2017 Norco Range 29 9.2
Some brands were late to the 650b party (Specialized) and others were late to 29 (Giant and Norco), while some dove in on both wheel sizes early on. Long travel is the last category for most brands to go wagon wheeling with because they present the toughest code to crack; making them ride well is tricky. Now that many of the early conundrums of building long travel 29ers have been solved more riders are beginning to appreciate large hooped bikes for rough play.
It turns out these bikes can be fun and manoeuvrable like their smaller-wheeled brethren if the design is good – and Boost spacing has lubricated that process .* There is finally starting to be some consensus on what good design for all mountain big wheelers looks like, at least in the mainstream. And now that geometry has caught up they continue to roll over obstacles and carry momentum better than tweener wheels.
The Range is a bike worthy of Lower Ladies, one of the tougher lines on the North Shore. Built by the incomparable Digger.
Norco’s foray into the longer travel 29er duallie market was announced last year with the 110mm-rear travel Optic, which rolls on either 27 plus or 29, and then the 130mm Sight in 27 and 29 arrived in January. Saving the burliest for last, today Norco is rolling out the Range 29 – and I’ve been riding one for a couple of weeks – snow permitting.
The Lyrik up front adds to the solid impression the bike leaves on rider and trail.
My first on trail impression of the Range was solidity. It rolls over bumps silently and the stiffness of the platform instills immediate confidence. The silence can be partially attributed to Norco’s new port covers for internal cable routing, dubbed Gizmo (the name isn’t new but the system has evolved). Like Pivot’s solution, the ports lock the cable down at entry and exit preventing slop within your frame. The look of the plastic covers isn’t as slick as I’d like but the lock down works well and they provide a nice large window for feeding lines and housing in and out.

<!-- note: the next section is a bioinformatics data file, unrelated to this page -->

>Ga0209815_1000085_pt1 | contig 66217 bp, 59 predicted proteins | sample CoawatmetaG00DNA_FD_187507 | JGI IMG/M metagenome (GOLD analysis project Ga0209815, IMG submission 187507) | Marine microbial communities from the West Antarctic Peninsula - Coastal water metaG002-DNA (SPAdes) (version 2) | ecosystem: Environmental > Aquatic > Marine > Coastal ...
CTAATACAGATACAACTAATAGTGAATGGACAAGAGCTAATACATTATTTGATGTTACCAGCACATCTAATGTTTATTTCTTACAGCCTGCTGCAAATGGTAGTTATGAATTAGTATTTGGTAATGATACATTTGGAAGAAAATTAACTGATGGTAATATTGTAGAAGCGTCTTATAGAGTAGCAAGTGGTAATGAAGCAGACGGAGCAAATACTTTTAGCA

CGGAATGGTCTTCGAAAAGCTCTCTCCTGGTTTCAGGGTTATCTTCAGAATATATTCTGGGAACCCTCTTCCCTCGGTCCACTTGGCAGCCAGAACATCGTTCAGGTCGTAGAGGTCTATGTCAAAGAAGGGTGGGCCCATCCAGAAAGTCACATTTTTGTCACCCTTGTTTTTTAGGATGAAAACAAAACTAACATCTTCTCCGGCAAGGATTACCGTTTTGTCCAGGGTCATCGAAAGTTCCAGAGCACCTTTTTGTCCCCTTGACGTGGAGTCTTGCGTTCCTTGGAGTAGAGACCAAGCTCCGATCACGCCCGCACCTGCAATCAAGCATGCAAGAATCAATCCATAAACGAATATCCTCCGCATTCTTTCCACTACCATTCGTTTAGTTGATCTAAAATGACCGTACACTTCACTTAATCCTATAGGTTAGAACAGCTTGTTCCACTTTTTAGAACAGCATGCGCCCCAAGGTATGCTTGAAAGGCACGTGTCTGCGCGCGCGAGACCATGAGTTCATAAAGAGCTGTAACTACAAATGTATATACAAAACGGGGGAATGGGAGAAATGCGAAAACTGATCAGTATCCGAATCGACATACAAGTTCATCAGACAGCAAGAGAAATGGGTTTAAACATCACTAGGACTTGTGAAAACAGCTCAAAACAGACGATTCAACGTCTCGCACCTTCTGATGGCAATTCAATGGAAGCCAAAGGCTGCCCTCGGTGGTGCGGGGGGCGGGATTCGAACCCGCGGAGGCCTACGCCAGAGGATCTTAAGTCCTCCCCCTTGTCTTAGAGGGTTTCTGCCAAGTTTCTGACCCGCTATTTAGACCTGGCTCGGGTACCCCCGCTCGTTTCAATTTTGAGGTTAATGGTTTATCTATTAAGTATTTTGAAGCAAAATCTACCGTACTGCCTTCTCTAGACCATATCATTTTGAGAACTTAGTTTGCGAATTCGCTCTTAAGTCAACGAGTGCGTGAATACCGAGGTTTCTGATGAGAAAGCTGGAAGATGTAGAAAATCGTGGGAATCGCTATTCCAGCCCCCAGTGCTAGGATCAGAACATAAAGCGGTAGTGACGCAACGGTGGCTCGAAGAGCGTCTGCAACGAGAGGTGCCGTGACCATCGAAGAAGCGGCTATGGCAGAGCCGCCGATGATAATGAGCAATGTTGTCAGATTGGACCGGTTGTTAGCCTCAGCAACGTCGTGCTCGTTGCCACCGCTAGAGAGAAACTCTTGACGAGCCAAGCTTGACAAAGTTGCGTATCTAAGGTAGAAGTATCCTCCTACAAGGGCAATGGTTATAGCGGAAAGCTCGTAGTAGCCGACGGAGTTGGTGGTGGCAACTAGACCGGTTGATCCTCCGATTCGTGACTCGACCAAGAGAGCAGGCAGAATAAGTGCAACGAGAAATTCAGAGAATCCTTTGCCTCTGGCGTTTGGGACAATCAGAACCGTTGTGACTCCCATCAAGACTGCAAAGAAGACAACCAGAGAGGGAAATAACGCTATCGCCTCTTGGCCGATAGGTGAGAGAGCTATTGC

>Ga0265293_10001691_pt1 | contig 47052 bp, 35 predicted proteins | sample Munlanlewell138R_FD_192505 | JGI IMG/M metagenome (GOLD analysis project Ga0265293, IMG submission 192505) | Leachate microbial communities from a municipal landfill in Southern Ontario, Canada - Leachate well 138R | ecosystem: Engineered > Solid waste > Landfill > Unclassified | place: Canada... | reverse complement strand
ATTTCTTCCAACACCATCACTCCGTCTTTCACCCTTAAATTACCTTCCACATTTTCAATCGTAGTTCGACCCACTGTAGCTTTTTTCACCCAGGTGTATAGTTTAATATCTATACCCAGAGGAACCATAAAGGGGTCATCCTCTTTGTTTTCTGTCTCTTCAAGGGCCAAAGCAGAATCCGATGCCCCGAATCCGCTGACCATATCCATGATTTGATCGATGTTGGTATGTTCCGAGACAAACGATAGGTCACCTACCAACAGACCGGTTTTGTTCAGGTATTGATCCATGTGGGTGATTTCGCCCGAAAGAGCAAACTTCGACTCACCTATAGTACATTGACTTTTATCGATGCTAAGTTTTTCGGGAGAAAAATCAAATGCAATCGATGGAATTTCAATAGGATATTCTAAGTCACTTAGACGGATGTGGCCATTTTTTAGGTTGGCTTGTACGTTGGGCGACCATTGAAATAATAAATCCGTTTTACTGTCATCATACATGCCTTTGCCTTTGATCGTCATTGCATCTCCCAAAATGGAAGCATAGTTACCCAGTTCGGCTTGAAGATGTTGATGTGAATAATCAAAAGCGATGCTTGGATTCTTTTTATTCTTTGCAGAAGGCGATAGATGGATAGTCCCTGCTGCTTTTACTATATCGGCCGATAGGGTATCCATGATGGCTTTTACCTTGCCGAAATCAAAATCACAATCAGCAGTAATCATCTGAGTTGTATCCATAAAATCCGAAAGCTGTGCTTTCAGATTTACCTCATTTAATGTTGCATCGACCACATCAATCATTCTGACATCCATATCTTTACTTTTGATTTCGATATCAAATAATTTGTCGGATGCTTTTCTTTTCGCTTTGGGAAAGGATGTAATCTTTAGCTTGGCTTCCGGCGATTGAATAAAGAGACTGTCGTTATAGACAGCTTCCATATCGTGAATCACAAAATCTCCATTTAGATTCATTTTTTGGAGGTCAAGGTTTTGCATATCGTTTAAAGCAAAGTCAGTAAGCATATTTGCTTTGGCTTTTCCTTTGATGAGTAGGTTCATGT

Norco’s rocker link is a bolted three-piece affair. It’s less elegant than other brands’ solutions but Norco says the end product is the strongest they can make.
The aforementioned solidity is no accident. Many design cues are lifted straight from the Aurum. Norco’s senior design engineer, Owen Pemberton said this about the frame goals; “It is an enduro bike and we were looking to make it as strong as possible. We took everything we learned from the Aurum, which is our strongest bike, and we applied it to the Range. It’s a bike that’s going to be ridden hard and we’re looking to make it as reliable and dependable as possible.”
Any day you get to ride a bike with a SRAM Eagle drivetrain is a good day. Chainguide by OneUp. I wouldn’t have known it was there if I hadn’t looked.
As you can imagine, this comes with a weight penalty. The example I have been riding weighs a little over 32lbs without pedals. I notice this putting the bike in my truck but I haven’t noticed it climbing or descending, aside from the positives.